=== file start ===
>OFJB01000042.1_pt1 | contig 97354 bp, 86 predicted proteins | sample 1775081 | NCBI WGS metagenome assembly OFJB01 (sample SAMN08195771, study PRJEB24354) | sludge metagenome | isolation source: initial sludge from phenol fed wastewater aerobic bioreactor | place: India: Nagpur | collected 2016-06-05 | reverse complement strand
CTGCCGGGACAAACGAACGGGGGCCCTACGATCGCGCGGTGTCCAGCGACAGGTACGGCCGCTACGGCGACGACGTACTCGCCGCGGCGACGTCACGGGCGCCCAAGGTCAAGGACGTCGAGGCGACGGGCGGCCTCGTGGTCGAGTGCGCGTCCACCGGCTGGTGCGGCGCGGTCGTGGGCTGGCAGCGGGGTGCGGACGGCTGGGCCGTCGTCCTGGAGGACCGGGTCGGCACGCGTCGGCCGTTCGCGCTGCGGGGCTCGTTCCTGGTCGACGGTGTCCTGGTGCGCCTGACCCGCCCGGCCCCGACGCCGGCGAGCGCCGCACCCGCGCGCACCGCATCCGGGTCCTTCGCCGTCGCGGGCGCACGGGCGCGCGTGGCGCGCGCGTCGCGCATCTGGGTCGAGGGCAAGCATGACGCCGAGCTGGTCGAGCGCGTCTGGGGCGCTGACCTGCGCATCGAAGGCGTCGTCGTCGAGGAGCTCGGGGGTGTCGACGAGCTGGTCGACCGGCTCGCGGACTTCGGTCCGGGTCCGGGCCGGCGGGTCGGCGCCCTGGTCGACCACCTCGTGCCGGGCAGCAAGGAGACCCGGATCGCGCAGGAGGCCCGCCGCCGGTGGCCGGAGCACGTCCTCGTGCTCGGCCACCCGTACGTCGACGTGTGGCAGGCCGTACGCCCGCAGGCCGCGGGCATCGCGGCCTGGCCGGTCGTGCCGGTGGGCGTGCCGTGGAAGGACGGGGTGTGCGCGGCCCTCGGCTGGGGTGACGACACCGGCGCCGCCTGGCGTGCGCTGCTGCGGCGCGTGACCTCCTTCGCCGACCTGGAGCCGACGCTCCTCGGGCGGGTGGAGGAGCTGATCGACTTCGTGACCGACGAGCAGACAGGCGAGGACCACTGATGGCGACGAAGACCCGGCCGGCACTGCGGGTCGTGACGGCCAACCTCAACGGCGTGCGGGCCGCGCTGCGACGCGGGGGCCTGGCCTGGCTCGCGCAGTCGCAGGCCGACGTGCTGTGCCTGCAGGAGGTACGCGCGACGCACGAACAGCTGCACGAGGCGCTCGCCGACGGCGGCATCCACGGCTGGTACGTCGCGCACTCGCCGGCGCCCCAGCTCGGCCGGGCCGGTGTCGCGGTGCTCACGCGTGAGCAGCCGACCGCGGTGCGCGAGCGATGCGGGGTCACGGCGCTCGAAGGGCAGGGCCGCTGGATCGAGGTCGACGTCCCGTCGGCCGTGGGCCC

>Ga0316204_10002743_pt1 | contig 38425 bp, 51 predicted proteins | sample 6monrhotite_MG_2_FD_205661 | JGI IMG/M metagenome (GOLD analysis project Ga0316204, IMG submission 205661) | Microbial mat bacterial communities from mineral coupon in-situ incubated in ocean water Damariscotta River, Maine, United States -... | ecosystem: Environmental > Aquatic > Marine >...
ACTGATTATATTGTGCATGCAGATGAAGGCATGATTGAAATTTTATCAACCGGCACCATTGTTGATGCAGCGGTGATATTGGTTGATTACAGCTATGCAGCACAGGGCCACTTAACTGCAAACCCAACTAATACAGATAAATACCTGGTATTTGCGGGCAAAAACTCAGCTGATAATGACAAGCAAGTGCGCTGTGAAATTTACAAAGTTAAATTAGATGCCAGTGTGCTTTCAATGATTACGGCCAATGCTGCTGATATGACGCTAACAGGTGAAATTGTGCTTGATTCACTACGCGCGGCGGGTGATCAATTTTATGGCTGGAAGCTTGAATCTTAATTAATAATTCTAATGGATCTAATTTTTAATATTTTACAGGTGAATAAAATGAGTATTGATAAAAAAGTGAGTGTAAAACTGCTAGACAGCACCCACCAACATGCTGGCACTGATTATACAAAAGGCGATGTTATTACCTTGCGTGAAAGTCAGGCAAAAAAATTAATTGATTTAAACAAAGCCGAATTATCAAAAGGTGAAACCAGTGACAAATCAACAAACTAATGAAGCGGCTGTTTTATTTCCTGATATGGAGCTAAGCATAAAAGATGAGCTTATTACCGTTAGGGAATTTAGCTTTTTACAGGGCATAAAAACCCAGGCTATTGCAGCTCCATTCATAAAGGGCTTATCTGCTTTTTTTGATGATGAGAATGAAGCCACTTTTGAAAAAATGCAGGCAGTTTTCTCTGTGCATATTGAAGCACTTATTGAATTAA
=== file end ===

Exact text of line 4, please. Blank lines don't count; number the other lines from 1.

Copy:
ACTGATTATATTGTGCATGCAGATGAAGGCATGATTGAAATTTTATCAACCGGCACCATTGTTGATGCAGCGGTGATATTGGTTGATTACAGCTATGCAGCACAGGGCCACTTAACTGCAAACCCAACTAATACAGATAAATACCTGGTATTTGCGGGCAAAAACTCAGCTGATAATGACAAGCAAGTGCGCTGTGAAATTTACAAAGTTAAATTAGATGCCAGTGTGCTTTCAATGATTACGGCCAATGCTGCTGATATGACGCTAACAGGTGAAATTGTGCTTGATTCACTACGCGCGGCGGGTGATCAATTTTATGGCTGGAAGCTTGAATCTTAATTAATAATTCTAATGGATCTAATTTTTAATATTTTACAGGTGAATAAAATGAGTATTGATAAAAAAGTGAGTGTAAAACTGCTAGACAGCACCCACCAACATGCTGGCACTGATTATACAAAAGGCGATGTTATTACCTTGCGTGAAAGTCAGGCAAAAAAATTAATTGATTTAAACAAAGCCGAATTATCAAAAGGTGAAACCAGTGACAAATCAACAAACTAATGAAGCGGCTGTTTTATTTCCTGATATGGAGCTAAGCATAAAAGATGAGCTTATTACCGTTAGGGAATTTAGCTTTTTACAGGGCATAAAAACCCAGGCTATTGCAGCTCCATTCATAAAGGGCTTATCTGCTTTTTTTGATGATGAGAATGAAGCCACTTTTGAAAAAATGCAGGCAGTTTTCTCTGTGCATATTGAAGCACTTATTGAATTAA